• How to get Pregnant?
  • What to expect at Pregnancy period?
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    What to expect at pregnancy period?

    Pregnancy is observable by an invisible yet marvelous transformation. And it takes place quickly. Hormones elicit your body to begin nourishing the baby even prior to the tests and a physical exam can confirm the pregnancy. Be aware of the changes you may experience and how to take care of yourself during this stirring time.

    Body

    Morning sickness, which can hit at any time of the day or night, sometimes begins as early as three weeks after conception. Nausea seems to stem at least in part from rapidly rising levels of estrogen and progesterone, which cause the stomach to empty more slowly. Pregnant women are very sensitive of smell, so various odors, such as foods cooking, perfume or cigarette smoke, might cause waves of nausea in early pregnancy. To help reduce nausea, eat little, frequent meals throughout the day. Choose foods that are low in fat and easy to digest. It's also helpful to drink plenty of liquefieds. Avoid foods or smells that make your nausea worse. Try drinking ginger ale. For some women, motion sickness bands are helpful. For others, alternative therapies such as acupuncture or hypnosis offer relief. If you're considering an alternative therapy, get the OK from your health care provider first. Soon after conception, hormonal changes might make your breasts tender, stinging or sore. Or your breasts might feel fuller and heavier. Wearing a more supportive bra or a sports bra might help. You might find yourself urinating more often than usual, especially at night. Pressure from your enlarging uterus on your bladder might cause you to leak urine when sneezing, coughing or laughing. To help avoid urinary tract infections, urinate whenever you feel the urge. If you're losing sleep due to middle-of-the-night bathroom trips, drink less in the evening — especially fluids containing caffeine, which can make you urinate more. If you're worried about leaking urine, panty liners can offer a sense of security.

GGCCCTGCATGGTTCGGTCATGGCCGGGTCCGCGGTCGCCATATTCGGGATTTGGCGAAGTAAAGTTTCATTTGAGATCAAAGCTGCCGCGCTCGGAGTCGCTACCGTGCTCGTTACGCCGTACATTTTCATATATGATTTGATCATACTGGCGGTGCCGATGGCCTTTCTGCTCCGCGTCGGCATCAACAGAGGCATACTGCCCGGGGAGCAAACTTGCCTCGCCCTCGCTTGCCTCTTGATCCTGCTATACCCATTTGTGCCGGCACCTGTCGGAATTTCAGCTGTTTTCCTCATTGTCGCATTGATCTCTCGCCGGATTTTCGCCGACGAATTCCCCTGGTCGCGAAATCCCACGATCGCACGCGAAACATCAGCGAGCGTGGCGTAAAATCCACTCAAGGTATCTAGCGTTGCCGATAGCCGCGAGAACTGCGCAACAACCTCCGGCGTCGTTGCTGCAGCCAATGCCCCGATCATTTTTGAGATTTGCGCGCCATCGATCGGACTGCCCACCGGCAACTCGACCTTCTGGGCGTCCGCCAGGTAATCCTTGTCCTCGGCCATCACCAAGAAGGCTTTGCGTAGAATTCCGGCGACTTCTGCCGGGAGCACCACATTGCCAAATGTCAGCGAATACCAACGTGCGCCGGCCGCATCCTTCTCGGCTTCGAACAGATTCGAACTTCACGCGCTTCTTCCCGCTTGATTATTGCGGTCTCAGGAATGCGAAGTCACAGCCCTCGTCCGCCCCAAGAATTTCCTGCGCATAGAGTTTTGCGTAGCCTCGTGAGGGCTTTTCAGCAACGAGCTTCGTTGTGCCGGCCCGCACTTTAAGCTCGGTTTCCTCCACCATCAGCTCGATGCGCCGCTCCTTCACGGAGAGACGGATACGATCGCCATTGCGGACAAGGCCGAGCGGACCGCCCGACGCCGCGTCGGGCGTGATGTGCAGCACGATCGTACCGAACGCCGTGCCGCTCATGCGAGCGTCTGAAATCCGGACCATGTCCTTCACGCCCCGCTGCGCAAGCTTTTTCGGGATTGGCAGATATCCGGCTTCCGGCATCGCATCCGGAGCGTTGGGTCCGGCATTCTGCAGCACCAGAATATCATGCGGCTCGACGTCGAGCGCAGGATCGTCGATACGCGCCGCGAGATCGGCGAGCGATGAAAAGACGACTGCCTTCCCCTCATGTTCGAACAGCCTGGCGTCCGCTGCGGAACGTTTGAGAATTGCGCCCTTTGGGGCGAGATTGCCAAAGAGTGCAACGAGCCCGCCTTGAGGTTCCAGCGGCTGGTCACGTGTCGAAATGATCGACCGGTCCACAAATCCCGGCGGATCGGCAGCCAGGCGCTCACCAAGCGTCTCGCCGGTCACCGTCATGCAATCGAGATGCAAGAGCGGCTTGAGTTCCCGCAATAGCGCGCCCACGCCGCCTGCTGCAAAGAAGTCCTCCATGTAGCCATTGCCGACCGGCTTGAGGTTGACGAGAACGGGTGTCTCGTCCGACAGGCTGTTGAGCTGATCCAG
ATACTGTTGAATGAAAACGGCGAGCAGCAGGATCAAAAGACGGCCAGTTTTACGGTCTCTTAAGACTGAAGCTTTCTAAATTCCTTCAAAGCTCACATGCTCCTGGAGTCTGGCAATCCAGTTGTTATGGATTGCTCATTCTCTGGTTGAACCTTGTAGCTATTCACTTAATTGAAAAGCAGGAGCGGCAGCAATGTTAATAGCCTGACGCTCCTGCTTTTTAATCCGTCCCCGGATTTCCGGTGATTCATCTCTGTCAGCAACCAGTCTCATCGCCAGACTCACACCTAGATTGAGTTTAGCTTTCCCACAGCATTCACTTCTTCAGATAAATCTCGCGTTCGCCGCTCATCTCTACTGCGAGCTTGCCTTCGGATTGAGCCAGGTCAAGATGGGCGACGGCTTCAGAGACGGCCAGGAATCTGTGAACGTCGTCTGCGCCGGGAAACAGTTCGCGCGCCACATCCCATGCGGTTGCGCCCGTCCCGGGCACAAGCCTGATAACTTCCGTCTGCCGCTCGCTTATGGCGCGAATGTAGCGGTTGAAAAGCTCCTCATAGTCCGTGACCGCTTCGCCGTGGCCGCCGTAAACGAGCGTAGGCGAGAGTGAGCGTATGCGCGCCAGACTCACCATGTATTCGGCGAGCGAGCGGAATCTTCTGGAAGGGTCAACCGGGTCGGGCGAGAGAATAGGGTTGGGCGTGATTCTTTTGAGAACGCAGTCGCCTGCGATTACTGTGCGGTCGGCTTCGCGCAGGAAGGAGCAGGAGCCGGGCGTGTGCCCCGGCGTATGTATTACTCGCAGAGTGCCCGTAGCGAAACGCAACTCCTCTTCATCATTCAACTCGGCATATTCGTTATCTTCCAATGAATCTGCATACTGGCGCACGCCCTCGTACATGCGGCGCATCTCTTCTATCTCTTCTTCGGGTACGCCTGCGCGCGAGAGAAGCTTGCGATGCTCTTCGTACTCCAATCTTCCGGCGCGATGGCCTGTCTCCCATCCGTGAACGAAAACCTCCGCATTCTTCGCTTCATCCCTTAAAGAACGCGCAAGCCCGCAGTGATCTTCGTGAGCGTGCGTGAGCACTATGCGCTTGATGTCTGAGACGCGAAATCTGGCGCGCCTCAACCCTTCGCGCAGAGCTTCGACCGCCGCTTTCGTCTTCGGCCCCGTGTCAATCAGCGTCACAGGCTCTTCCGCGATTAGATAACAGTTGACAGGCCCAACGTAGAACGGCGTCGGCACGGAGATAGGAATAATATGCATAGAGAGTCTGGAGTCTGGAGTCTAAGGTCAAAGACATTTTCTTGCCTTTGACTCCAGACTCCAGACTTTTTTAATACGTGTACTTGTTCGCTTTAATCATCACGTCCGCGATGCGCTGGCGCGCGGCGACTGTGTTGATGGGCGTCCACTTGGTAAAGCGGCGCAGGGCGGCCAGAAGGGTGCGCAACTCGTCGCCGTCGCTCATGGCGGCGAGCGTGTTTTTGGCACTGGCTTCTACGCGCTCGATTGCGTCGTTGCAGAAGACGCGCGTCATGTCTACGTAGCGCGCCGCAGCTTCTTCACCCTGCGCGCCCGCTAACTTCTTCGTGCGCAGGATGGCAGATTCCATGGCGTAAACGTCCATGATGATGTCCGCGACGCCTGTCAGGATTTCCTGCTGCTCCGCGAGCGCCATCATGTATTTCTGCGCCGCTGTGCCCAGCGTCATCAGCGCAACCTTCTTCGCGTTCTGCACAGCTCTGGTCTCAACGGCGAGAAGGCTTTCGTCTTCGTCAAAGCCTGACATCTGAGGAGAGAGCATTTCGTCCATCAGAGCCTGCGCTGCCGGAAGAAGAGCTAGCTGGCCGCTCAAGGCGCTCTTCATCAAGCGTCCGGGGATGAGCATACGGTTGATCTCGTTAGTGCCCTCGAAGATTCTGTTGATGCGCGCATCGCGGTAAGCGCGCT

During early pregnancy, levels of the hormone progesterone soar, which can put you to sleep. At the same time, lower blood sugar levels, lower blood pressure and increased blood production might team up to sap your energy. To combat fatigue, rest as much as you can. Make sure you're getting enough iron and protein. Include physical activity, such as a brisk walk, in your daily routine. When you're pregnant, you might find yourself turning up your nose at certain foods, such as coffee or fried foods. Food cravings are common, too. Like most other symptoms of pregnancy, these food preferences can be chalked up to hormonal changes — especially in the first trimester, when hormonal changes are the most dramatic. Pregnancy causes your blood vessels to dilate and your blood pressure to drop, which might leave you lightheaded or dizzy. Stress, fatigue and hunger also may play a role. To prevent mild, occasional dizziness, avoid prolonged standing. Rise slowly after lying or sitting down. If you start to feel dizzy while you're driving, pull over. If you're standing when dizziness hits, sit or lie down. Seek prompt care if the dizziness is severe and occurs with abdominal pain or vaginal bleeding. This could indicate an ectopic pregnancy — a condition in which the fertilized egg implants itself outside the uterus. To prevent life-threatening complications, the ectopic tissue must be removed.